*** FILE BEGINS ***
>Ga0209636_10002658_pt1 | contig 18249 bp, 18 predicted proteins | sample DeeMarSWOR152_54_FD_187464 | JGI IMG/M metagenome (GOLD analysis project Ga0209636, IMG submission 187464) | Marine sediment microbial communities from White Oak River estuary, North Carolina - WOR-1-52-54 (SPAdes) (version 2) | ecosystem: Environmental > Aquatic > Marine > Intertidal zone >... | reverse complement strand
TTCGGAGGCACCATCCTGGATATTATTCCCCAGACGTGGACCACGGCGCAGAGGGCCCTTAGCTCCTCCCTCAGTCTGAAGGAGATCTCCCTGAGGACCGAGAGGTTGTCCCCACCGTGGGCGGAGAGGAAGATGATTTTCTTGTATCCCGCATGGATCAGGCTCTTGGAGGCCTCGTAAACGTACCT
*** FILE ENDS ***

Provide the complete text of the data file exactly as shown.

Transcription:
>Ga0209636_10002658_pt1 | contig 18249 bp, 18 predicted proteins | sample DeeMarSWOR152_54_FD_187464 | JGI IMG/M metagenome (GOLD analysis project Ga0209636, IMG submission 187464) | Marine sediment microbial communities from White Oak River estuary, North Carolina - WOR-1-52-54 (SPAdes) (version 2) | ecosystem: Environmental > Aquatic > Marine > Intertidal zone >... | reverse complement strand
TTCGGAGGCACCATCCTGGATATTATTCCCCAGACGTGGACCACGGCGCAGAGGGCCCTTAGCTCCTCCCTCAGTCTGAAGGAGATCTCCCTGAGGACCGAGAGGTTGTCCCCACCGTGGGCGGAGAGGAAGATGATTTTCTTGTATCCCGCATGGATCAGGCTCTTGGAGGCCTCGTAAACGTACCT